I can write pages of articles on this but let’s just give them a brief answer.
Before answering this objection, I’m going to quote two verses; one from the Old Testament and one from the New Testament and immediately it will be apparent that this claim is flawed:
From the Old Testament:
“Whoever kidnaps someone, either to sell him or to keep him as a slave is to be put to death.” – Exodus 21:16
From the New Testament:
There is neither Jew nor Greek, there is neither slave nor free, there is neither male nor female – for all of you are one in Christ Jesus. –Galatians 3:28
Do these two verses sound like condoning slavery?
Now, let’s answer to this claim.
Israel was prohibited from territorial gains beyond what Yahweh had promised to Abraham (Deuteronomy 2:1-23). Moreover, Israel was prohibited the practice of “forced slavery” as seen in Exodus 21:16, “Whoever kidnaps someone, either to sell himor to keep him as a slave, is to be put to death.”
In another passage Moses declares, “If any of you kidnap Israelites and make them your slaves or sell them into slavery, you are to be put to death. In this way your nation will get rid of this evil” – Deuteronomy 24:7. In the first one, there is a general prohibition against slavery of anyone and in the second, a specific order against slavery of Israelites.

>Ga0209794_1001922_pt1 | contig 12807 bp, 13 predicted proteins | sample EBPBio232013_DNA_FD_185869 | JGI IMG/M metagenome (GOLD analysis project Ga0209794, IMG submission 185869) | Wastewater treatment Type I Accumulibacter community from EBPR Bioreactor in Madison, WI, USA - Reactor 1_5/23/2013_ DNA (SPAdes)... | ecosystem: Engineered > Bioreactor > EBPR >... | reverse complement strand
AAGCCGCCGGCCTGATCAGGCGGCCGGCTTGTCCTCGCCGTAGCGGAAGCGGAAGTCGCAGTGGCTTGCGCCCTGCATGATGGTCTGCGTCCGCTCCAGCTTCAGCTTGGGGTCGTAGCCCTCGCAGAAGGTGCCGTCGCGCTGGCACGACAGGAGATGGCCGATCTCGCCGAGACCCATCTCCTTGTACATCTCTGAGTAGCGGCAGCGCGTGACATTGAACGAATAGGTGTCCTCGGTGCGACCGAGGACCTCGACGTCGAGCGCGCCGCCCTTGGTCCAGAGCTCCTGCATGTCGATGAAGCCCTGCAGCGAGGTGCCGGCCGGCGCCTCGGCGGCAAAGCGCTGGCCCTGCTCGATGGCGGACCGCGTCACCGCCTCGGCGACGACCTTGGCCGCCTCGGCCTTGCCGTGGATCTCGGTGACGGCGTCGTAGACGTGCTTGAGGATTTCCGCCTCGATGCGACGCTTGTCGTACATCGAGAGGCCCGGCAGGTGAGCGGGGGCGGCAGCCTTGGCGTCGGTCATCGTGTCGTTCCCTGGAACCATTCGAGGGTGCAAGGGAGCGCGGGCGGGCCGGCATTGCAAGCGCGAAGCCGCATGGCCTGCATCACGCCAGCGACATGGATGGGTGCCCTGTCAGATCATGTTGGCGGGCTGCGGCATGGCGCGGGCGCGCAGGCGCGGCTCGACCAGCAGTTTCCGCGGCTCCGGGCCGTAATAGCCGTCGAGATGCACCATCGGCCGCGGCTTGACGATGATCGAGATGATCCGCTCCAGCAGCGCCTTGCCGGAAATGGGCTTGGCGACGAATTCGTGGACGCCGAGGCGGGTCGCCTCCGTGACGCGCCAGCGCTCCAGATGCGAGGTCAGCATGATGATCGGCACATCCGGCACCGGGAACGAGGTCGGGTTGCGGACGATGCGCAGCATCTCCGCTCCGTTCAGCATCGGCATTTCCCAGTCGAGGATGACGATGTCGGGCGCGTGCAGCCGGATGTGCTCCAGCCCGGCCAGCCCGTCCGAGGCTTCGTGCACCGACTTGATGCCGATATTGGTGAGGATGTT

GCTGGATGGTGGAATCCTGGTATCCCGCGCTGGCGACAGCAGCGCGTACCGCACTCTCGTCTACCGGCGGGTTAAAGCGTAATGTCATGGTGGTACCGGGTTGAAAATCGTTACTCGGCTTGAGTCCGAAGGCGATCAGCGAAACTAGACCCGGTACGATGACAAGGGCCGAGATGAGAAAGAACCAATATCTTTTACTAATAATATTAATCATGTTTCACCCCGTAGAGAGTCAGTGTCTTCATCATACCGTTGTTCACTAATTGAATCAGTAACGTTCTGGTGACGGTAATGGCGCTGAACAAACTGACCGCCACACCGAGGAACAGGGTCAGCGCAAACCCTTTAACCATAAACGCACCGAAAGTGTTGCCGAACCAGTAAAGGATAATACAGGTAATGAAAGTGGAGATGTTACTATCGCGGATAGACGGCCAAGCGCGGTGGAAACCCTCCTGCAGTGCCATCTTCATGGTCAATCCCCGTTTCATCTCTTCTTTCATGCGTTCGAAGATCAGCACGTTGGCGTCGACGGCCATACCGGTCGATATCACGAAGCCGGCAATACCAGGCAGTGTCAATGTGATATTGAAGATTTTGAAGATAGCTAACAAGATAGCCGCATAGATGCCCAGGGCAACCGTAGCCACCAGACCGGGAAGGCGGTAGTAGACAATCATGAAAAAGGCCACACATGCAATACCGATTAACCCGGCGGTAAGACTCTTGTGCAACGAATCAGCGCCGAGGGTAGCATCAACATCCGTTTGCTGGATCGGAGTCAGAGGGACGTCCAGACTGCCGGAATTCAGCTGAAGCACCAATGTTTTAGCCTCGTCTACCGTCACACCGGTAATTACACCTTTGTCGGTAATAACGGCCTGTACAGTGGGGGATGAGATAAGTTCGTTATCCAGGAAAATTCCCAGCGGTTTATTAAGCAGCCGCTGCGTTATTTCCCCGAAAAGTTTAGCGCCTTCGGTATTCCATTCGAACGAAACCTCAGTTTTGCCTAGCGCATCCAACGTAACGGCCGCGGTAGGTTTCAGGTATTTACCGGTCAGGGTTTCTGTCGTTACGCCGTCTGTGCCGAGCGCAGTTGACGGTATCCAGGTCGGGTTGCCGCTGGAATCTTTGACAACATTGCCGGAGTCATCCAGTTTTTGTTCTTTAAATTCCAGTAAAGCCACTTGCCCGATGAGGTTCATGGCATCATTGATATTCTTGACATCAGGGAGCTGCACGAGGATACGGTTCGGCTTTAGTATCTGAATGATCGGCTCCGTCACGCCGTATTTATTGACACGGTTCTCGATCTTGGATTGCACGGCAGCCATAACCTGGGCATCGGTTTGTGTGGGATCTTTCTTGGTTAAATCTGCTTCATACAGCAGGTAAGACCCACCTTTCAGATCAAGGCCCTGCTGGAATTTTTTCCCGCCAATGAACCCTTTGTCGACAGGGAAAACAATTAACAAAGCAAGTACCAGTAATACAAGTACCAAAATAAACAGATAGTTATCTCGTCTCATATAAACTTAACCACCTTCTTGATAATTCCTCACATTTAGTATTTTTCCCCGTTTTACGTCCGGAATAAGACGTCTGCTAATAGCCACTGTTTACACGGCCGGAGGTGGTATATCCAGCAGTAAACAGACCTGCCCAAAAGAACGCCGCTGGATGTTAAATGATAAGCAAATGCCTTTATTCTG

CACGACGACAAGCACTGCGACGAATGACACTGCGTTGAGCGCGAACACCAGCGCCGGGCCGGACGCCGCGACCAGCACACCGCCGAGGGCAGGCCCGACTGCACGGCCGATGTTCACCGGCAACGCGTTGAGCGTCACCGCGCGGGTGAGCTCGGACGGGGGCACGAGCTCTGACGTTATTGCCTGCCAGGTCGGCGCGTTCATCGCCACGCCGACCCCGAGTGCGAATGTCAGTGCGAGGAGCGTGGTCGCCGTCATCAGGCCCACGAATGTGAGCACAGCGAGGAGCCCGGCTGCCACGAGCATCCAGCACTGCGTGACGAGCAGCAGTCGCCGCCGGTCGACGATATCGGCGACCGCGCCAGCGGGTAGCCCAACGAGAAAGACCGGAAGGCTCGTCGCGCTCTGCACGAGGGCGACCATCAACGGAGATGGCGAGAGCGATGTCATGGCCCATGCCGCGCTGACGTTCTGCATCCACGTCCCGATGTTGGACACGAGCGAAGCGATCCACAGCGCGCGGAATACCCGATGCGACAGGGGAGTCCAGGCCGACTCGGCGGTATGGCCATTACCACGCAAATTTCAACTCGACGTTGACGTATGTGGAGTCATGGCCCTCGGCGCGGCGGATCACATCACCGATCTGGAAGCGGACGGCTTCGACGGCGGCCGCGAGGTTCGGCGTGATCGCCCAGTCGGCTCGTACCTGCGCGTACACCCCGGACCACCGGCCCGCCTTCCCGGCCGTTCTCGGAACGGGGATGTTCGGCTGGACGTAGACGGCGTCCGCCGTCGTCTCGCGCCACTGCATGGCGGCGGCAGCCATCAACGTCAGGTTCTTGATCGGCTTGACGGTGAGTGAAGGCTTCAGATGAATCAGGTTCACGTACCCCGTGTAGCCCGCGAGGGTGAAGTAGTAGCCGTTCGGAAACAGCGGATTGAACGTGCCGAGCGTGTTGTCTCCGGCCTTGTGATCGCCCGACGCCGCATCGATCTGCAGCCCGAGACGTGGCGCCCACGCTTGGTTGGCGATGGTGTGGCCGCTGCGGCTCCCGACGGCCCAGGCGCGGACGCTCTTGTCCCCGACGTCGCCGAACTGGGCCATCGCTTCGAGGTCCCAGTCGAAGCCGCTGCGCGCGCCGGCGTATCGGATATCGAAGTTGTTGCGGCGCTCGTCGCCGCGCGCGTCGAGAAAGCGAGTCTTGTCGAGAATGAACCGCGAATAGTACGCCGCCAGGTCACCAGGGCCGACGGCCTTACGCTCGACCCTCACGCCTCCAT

Voluntary slavery is a completely different situation.Voluntary slavery arises when a person becomes so poor that they cannot make a living, cannot provide for themselves, and sell themselves into a relationship with a person who has money and can provide for the poor person. The Hebrew word for this is “ebed.” meaning servant, or bondman. The Bible describes Israel as the Lord’s bondservant, or slave, the same word ebed.
Muslims have distorted these verses out of context but we will look at the whole context. They quote Leviticus 25:44-46, but let’s quote it from verse 39-40: